Annihilation

If Garland’s Ex Machina was revisiting the claustrophobic sci fi horrors of the 70s such as Demon Seed and Silent Running, then Annihilation sees him taking on the more expansive, existentialist legacy of 2001, Solaris and Stalker. This is where a film that has many elements to recommend it, comes up short ultimately. Garland is a sort of Kubrick-Lite. You sense that he really wants to explore issues of identity, humanity, existence. But he doesn’t have the intellectual depth to take us to a place, like the end of 2001, where we are left pondering if we understand not only what we’ve just seen, but our own sense of the universe. He is too much of a conventional film maker to pull this off, which is why Ex Machina worked reasonably well, because these considerations were contained within a tight three person drama.

The best thing about Annihilation is the all women team that enters the mysterious Shimmer, where Portman’s husband along with several armed forces missions has disappeared, only to be the sole person to return. Tessa Thompson makes a convincing transition from hard ass Valkyrie in Thor, to team boffin, and the continued renaissance of Jennifer Jason Leigh is a joy to witness. Portman can be a rather distant, cold actor, which can produce an effective jarring in some roles, such as Black Swan, (or Jackie) but in this the requisite sympathy needed to feel her urge to right the moralistic error in her past is absent. She states that she is the only one who has a reason to return, but the audience don’t share this drive. The “Predators with women” summary that has been bandied about Annihilation does it a discredit, but beyond having the five female leads, Garland doesn’t really explore the dynamics of such a group, much of the same plot would apply with an all male cast. Maybe that’s the point (as it was in The Descent), but it is interesting to inagine what a women director such as Patty Jenkins, Dee Rees or Sarah Polley would have done with the material.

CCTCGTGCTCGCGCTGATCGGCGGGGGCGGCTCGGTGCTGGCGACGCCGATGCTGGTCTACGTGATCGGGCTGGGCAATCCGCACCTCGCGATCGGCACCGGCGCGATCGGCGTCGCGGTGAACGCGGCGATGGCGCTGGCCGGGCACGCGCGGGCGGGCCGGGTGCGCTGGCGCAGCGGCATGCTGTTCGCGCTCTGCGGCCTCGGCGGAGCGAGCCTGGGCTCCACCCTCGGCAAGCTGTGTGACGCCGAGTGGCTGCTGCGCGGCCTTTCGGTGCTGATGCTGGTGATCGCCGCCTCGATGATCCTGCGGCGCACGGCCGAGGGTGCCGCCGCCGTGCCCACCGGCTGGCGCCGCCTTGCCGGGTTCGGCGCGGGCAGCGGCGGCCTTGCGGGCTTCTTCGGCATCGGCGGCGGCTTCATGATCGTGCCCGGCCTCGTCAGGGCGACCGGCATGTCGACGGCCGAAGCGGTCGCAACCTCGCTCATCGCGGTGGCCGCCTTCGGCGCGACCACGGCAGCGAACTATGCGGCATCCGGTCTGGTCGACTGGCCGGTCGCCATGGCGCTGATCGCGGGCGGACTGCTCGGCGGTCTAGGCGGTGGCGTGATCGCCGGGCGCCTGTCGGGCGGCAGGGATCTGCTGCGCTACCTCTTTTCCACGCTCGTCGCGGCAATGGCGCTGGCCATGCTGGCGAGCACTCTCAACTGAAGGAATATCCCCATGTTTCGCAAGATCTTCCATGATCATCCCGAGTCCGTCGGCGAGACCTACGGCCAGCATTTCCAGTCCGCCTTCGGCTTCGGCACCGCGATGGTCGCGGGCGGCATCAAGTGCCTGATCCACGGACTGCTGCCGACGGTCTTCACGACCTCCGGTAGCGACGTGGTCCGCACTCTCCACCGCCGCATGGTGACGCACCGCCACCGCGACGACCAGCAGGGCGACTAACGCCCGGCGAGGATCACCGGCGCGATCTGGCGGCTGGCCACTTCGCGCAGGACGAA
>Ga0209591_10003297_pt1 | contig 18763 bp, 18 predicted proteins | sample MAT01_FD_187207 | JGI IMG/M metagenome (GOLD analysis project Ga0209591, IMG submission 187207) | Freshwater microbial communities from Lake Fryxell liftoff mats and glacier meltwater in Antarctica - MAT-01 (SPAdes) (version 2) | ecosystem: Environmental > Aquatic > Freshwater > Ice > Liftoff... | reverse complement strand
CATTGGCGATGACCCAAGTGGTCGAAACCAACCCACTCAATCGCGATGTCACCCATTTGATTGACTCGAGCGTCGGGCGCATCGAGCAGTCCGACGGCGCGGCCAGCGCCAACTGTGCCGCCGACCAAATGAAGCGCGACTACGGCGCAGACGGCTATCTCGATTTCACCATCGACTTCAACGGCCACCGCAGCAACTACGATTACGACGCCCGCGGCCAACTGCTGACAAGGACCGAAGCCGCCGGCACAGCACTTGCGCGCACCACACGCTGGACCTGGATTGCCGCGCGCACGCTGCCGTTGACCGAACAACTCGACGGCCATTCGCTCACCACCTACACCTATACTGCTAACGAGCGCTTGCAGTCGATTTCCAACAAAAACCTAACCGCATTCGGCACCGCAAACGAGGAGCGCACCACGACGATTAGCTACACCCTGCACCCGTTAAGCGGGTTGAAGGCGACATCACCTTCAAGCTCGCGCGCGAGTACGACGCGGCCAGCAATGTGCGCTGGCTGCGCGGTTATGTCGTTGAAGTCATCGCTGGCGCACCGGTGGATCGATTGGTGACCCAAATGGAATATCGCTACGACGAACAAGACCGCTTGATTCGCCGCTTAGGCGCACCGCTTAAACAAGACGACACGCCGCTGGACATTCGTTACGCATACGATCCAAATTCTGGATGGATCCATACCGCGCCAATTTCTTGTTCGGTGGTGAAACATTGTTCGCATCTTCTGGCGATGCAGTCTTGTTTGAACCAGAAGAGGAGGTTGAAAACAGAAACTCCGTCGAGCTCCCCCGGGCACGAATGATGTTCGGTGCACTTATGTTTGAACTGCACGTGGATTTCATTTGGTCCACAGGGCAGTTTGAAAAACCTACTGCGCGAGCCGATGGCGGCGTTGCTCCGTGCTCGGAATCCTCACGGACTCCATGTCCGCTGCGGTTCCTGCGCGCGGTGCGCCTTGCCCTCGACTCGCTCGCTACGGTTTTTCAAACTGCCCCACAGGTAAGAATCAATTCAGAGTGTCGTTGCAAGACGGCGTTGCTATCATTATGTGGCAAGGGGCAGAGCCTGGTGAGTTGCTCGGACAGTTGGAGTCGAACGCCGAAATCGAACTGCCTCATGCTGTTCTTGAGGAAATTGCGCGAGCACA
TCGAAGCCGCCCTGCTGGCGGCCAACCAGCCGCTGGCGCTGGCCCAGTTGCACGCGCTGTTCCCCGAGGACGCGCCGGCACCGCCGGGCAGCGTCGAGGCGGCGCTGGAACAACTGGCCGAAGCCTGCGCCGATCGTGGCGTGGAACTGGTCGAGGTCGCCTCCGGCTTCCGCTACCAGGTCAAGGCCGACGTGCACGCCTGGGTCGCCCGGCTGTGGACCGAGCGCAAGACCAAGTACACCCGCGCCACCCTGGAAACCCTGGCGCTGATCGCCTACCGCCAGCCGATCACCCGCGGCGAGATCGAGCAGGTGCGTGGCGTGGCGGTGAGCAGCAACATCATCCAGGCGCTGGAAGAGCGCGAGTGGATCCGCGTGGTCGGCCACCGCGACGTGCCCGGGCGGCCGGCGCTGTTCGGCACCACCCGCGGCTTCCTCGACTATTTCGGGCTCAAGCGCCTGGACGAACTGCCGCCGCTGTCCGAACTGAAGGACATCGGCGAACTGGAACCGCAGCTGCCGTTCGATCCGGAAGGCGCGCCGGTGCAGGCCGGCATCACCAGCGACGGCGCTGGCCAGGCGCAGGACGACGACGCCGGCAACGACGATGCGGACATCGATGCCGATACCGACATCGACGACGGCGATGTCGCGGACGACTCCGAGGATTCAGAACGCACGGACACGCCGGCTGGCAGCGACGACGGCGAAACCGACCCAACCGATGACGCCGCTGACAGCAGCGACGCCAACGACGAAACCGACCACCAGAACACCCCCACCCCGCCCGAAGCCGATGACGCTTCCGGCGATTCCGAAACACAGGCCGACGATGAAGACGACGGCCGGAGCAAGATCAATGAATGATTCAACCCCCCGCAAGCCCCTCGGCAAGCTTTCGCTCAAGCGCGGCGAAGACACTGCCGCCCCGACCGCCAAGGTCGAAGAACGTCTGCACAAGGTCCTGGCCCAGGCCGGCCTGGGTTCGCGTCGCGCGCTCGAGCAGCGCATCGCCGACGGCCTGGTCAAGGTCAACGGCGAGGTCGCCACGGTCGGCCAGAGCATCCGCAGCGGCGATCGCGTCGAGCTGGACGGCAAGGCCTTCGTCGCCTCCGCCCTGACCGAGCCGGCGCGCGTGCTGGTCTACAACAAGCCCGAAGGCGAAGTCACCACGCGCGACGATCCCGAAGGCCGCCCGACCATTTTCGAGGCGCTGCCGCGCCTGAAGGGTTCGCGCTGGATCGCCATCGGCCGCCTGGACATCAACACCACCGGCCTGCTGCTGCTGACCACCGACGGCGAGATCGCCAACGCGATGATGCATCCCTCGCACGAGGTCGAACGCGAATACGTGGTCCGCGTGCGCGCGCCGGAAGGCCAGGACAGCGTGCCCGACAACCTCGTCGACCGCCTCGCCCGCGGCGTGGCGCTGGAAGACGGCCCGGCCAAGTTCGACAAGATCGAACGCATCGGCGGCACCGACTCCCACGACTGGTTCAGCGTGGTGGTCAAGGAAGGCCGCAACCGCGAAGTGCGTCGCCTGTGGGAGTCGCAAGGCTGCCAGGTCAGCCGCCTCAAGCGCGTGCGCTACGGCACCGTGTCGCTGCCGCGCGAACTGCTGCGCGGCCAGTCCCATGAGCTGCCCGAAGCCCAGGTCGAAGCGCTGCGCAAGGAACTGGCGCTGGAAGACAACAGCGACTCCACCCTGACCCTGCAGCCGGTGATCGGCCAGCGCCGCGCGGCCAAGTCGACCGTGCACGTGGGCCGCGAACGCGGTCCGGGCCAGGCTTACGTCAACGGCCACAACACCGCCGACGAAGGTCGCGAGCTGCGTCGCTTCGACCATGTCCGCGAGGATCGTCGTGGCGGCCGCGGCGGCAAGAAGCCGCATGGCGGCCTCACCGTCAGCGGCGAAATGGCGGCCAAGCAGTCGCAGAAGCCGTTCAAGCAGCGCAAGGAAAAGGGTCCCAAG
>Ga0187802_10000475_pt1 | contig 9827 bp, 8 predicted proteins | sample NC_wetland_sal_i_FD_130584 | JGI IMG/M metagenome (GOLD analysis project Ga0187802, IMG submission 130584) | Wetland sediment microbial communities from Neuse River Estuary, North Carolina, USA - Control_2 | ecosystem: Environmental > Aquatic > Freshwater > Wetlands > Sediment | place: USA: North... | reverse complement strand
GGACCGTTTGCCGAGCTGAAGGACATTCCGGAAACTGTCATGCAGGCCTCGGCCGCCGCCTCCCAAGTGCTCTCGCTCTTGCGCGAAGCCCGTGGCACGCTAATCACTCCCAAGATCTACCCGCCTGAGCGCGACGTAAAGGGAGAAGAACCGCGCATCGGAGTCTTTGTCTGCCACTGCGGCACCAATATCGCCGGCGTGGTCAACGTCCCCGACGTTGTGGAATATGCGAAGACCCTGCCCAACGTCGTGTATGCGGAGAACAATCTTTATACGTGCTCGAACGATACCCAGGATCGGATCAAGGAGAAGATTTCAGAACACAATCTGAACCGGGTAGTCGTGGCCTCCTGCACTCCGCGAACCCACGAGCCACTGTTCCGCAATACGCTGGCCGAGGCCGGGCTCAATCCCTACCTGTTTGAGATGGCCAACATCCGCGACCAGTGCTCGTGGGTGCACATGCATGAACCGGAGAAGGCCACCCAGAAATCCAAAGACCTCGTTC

The Shimmer is effectively created, a world like ours, but just off, like those paintings of Disney characters on ice cream vans. The discord starts with wildly differentiated flowers blooming from the same plant, goes through unusual crocodiles to increasingly alien lifeforms. Garland is adept at mixing action with plot progression, but there is always a risk in his films that it doesn’t satisfy either demand. Instead of Predators with women, we have Solaris with Predators, and that probably doesn’t keep either camp happy. As the story progresses so does his desire to ensure that we get there is meaning here, but this is where his ambition outstrips his talent. By the time it gets to Oscar Isaac strapped in a chair saying things like “Am I me? I can’t tell where I end and you begin” it’s like Sci Fi Existentialism for Dummies. I wanted to like this more than I did in the end.

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